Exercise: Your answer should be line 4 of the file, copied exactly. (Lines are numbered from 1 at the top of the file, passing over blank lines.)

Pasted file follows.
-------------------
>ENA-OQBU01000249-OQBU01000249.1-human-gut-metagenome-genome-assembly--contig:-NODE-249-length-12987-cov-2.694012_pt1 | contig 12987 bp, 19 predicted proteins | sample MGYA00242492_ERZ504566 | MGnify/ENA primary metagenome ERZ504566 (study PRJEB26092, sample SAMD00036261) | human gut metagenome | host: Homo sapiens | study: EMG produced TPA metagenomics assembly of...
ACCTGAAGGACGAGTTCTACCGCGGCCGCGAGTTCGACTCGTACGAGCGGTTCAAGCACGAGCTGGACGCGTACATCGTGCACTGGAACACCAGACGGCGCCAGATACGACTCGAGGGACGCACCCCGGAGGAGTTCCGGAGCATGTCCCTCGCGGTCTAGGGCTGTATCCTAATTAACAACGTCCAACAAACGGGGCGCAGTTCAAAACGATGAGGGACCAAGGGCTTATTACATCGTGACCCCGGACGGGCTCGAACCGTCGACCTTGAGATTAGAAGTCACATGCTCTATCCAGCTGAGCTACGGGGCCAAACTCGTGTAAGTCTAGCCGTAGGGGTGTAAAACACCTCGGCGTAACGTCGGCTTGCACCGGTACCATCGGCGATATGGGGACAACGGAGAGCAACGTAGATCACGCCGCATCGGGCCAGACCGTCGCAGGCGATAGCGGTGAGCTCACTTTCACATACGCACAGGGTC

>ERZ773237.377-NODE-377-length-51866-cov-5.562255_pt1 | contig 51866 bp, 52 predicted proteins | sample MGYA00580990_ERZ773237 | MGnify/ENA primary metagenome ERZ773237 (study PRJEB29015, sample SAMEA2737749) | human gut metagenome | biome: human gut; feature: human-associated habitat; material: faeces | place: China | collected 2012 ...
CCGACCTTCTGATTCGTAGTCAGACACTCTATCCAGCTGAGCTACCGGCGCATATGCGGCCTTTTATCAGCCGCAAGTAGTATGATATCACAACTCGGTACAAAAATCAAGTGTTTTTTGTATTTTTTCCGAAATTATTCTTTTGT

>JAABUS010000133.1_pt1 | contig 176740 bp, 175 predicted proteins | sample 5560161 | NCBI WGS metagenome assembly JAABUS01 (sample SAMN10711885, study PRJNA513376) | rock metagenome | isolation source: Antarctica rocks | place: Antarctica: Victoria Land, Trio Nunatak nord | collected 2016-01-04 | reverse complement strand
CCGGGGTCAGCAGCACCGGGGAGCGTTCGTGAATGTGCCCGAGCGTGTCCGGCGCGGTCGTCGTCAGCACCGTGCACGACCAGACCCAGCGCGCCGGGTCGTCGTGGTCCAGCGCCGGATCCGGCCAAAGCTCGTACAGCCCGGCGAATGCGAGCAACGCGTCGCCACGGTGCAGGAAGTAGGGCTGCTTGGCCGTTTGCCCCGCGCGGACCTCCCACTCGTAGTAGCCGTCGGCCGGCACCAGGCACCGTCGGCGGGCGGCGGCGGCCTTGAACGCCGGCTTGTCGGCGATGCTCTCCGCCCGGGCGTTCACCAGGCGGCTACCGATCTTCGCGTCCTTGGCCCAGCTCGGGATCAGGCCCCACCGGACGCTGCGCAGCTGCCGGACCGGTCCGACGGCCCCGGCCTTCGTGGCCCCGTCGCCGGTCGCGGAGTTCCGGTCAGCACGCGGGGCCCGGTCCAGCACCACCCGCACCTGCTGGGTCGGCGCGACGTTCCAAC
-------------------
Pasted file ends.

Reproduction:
CCGACCTTCTGATTCGTAGTCAGACACTCTATCCAGCTGAGCTACCGGCGCATATGCGGCCTTTTATCAGCCGCAAGTAGTATGATATCACAACTCGGTACAAAAATCAAGTGTTTTTTGTATTTTTTCCGAAATTATTCTTTTGT